Miss Anne in Harlem has received a great review in The Daily Beast in a feature titled, "Women Without Race." Wendy Smith writes:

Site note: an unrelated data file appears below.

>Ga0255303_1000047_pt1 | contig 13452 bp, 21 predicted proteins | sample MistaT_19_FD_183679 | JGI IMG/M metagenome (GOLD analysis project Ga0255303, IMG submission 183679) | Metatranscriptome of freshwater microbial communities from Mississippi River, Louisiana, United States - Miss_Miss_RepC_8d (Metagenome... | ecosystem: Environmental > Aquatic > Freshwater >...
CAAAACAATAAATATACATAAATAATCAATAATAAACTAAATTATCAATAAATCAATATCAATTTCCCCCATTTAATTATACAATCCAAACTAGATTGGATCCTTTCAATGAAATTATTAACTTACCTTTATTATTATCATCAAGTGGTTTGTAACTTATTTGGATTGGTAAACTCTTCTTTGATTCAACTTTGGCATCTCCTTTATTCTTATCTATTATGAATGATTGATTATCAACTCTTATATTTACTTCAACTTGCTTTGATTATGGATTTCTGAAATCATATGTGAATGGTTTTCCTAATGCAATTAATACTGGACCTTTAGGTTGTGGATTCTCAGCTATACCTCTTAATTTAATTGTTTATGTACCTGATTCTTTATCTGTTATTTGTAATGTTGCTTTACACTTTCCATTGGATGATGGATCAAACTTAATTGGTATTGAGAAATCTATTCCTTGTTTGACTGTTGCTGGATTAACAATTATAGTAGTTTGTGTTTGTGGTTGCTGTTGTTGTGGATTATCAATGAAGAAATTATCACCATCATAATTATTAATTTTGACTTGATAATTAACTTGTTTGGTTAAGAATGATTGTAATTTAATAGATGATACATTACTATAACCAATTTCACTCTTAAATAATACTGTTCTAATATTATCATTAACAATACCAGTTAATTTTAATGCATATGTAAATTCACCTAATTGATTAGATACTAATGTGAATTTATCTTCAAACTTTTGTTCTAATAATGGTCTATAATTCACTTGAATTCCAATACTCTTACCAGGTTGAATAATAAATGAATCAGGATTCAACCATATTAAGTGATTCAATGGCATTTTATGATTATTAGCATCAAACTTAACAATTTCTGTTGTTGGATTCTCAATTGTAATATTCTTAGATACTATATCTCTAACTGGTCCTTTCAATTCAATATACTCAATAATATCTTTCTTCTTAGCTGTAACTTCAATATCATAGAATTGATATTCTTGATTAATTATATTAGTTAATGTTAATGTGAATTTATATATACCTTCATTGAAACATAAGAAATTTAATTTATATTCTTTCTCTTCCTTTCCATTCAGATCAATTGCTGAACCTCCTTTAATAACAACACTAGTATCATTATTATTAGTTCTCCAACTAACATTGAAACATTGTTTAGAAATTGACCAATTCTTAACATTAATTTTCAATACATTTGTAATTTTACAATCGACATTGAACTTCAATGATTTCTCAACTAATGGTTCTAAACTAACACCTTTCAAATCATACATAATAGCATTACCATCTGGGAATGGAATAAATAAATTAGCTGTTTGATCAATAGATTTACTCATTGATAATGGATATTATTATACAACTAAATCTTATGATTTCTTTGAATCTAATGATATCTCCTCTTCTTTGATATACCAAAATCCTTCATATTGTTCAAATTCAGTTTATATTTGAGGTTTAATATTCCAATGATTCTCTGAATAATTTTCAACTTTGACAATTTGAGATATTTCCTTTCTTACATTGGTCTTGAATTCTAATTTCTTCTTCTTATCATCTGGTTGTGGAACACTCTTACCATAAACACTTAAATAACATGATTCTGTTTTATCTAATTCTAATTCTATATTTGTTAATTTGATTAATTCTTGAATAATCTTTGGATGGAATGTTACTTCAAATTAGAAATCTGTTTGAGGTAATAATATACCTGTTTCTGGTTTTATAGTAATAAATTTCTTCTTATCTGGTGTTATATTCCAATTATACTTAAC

"In Miss Anne In Harlem, Carla Kaplan's clear-sighted, empathetic assessment of a half-dozen of these women, she casts a fresh eye over people and relationships too often reduced to stereotypes. She explores the complicated reality of individual lives to illuminate our collective struggle with fraught questions about race and identity that are as uncomfortable and unresolved today as they were in the 1920s and '30s....the Miss Annes of the Harlem Renaissance have suffered the double indignity of being demonized at the time as thrill-seeking dilettantes and then dismissed by historians as patronizing. Kaplan takes it as her mission "to let Miss Anne speak for herself, to reconstruct her reasons for being in Harlem and her ideas about race, rather than simply passing judgment on her." She delivers a wonderfully complex series of portraits....In an allegedly post-racial nation, where the son of a white woman is nonetheless described as America's first black president, we can hardly condescend to the often confused ideas Kaplan investigates with critical sympathy."